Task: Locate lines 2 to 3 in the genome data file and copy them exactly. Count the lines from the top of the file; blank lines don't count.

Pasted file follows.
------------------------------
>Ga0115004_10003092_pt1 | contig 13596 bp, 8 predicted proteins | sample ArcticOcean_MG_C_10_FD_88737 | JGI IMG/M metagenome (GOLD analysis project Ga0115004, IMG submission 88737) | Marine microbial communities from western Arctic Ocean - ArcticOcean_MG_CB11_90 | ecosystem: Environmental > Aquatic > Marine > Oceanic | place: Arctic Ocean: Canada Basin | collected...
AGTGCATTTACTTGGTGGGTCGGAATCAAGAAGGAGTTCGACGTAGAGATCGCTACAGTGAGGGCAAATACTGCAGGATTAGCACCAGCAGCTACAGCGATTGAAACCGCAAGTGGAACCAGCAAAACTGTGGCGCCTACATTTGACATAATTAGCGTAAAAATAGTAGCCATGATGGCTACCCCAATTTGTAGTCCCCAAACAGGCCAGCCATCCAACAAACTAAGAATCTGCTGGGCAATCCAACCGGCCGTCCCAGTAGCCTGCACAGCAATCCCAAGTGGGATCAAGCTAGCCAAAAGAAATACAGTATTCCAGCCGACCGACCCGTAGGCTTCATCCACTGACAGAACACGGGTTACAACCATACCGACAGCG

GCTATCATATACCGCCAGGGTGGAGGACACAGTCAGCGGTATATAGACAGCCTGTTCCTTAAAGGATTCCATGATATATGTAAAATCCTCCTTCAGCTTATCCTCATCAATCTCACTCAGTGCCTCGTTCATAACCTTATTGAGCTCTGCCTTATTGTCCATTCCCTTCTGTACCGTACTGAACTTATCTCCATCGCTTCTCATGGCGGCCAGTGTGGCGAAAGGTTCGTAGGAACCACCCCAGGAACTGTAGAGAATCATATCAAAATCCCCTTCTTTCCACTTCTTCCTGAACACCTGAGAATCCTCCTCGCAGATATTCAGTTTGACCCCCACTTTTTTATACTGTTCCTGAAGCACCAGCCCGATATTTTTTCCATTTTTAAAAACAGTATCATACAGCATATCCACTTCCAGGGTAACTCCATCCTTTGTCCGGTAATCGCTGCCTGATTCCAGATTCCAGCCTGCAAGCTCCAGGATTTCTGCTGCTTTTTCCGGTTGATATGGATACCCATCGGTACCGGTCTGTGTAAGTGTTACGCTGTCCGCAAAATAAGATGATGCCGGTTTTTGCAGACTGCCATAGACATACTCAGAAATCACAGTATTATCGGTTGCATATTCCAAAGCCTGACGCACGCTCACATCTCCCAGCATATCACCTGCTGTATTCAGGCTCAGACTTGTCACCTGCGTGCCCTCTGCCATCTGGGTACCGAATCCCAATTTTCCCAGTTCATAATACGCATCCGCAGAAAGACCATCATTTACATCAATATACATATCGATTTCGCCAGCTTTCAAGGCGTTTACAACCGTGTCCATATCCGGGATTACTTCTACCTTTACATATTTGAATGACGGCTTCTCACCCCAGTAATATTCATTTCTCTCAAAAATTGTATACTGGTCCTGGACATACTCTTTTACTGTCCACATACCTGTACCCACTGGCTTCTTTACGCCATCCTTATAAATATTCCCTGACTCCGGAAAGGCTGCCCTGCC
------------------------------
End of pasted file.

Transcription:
AGTGCATTTACTTGGTGGGTCGGAATCAAGAAGGAGTTCGACGTAGAGATCGCTACAGTGAGGGCAAATACTGCAGGATTAGCACCAGCAGCTACAGCGATTGAAACCGCAAGTGGAACCAGCAAAACTGTGGCGCCTACATTTGACATAATTAGCGTAAAAATAGTAGCCATGATGGCTACCCCAATTTGTAGTCCCCAAACAGGCCAGCCATCCAACAAACTAAGAATCTGCTGGGCAATCCAACCGGCCGTCCCAGTAGCCTGCACAGCAATCCCAAGTGGGATCAAGCTAGCCAAAAGAAATACAGTATTCCAGCCGACCGACCCGTAGGCTTCATCCACTGACAGAACACGGGTTACAACCATACCGACAGCG

GCTATCATATACCGCCAGGGTGGAGGACACAGTCAGCGGTATATAGACAGCCTGTTCCTTAAAGGATTCCATGATATATGTAAAATCCTCCTTCAGCTTATCCTCATCAATCTCACTCAGTGCCTCGTTCATAACCTTATTGAGCTCTGCCTTATTGTCCATTCCCTTCTGTACCGTACTGAACTTATCTCCATCGCTTCTCATGGCGGCCAGTGTGGCGAAAGGTTCGTAGGAACCACCCCAGGAACTGTAGAGAATCATATCAAAATCCCCTTCTTTCCACTTCTTCCTGAACACCTGAGAATCCTCCTCGCAGATATTCAGTTTGACCCCCACTTTTTTATACTGTTCCTGAAGCACCAGCCCGATATTTTTTCCATTTTTAAAAACAGTATCATACAGCATATCCACTTCCAGGGTAACTCCATCCTTTGTCCGGTAATCGCTGCCTGATTCCAGATTCCAGCCTGCAAGCTCCAGGATTTCTGCTGCTTTTTCCGGTTGATATGGATACCCATCGGTACCGGTCTGTGTAAGTGTTACGCTGTCCGCAAAATAAGATGATGCCGGTTTTTGCAGACTGCCATAGACATACTCAGAAATCACAGTATTATCGGTTGCATATTCCAAAGCCTGACGCACGCTCACATCTCCCAGCATATCACCTGCTGTATTCAGGCTCAGACTTGTCACCTGCGTGCCCTCTGCCATCTGGGTACCGAATCCCAATTTTCCCAGTTCATAATACGCATCCGCAGAAAGACCATCATTTACATCAATATACATATCGATTTCGCCAGCTTTCAAGGCGTTTACAACCGTGTCCATATCCGGGATTACTTCTACCTTTACATATTTGAATGACGGCTTCTCACCCCAGTAATATTCATTTCTCTCAAAAATTGTATACTGGTCCTGGACATACTCTTTTACTGTCCACATACCTGTACCCACTGGCTTCTTTACGCCATCCTTATAAATATTCCCTGACTCCGGAAAGGCTGCCCTGCC